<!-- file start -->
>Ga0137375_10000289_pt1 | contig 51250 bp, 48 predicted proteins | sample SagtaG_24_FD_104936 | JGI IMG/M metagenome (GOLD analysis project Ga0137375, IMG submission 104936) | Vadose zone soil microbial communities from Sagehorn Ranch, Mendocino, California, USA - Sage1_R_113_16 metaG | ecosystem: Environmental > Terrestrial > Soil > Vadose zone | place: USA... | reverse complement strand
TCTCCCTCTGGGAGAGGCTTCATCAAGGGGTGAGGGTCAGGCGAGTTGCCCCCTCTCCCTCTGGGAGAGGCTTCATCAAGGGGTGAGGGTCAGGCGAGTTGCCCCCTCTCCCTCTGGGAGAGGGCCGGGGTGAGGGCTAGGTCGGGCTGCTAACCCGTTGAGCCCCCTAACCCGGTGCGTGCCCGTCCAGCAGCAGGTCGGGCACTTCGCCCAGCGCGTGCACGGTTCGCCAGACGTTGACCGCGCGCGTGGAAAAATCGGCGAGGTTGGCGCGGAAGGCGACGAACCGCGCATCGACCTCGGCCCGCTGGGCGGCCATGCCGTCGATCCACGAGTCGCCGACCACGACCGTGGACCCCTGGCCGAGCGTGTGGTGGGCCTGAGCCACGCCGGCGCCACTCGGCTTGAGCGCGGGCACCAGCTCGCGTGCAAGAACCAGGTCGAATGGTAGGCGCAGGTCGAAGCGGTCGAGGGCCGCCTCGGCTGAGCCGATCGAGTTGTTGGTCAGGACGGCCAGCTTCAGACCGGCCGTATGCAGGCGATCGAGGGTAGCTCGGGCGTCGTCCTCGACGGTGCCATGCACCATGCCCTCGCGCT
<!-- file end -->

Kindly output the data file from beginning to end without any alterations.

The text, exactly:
>Ga0137375_10000289_pt1 | contig 51250 bp, 48 predicted proteins | sample SagtaG_24_FD_104936 | JGI IMG/M metagenome (GOLD analysis project Ga0137375, IMG submission 104936) | Vadose zone soil microbial communities from Sagehorn Ranch, Mendocino, California, USA - Sage1_R_113_16 metaG | ecosystem: Environmental > Terrestrial > Soil > Vadose zone | place: USA... | reverse complement strand
TCTCCCTCTGGGAGAGGCTTCATCAAGGGGTGAGGGTCAGGCGAGTTGCCCCCTCTCCCTCTGGGAGAGGCTTCATCAAGGGGTGAGGGTCAGGCGAGTTGCCCCCTCTCCCTCTGGGAGAGGGCCGGGGTGAGGGCTAGGTCGGGCTGCTAACCCGTTGAGCCCCCTAACCCGGTGCGTGCCCGTCCAGCAGCAGGTCGGGCACTTCGCCCAGCGCGTGCACGGTTCGCCAGACGTTGACCGCGCGCGTGGAAAAATCGGCGAGGTTGGCGCGGAAGGCGACGAACCGCGCATCGACCTCGGCCCGCTGGGCGGCCATGCCGTCGATCCACGAGTCGCCGACCACGACCGTGGACCCCTGGCCGAGCGTGTGGTGGGCCTGAGCCACGCCGGCGCCACTCGGCTTGAGCGCGGGCACCAGCTCGCGTGCAAGAACCAGGTCGAATGGTAGGCGCAGGTCGAAGCGGTCGAGGGCCGCCTCGGCTGAGCCGATCGAGTTGTTGGTCAGGACGGCCAGCTTCAGACCGGCCGTATGCAGGCGATCGAGGGTAGCTCGGGCGTCGTCCTCGACGGTGCCATGCACCATGCCCTCGCGCT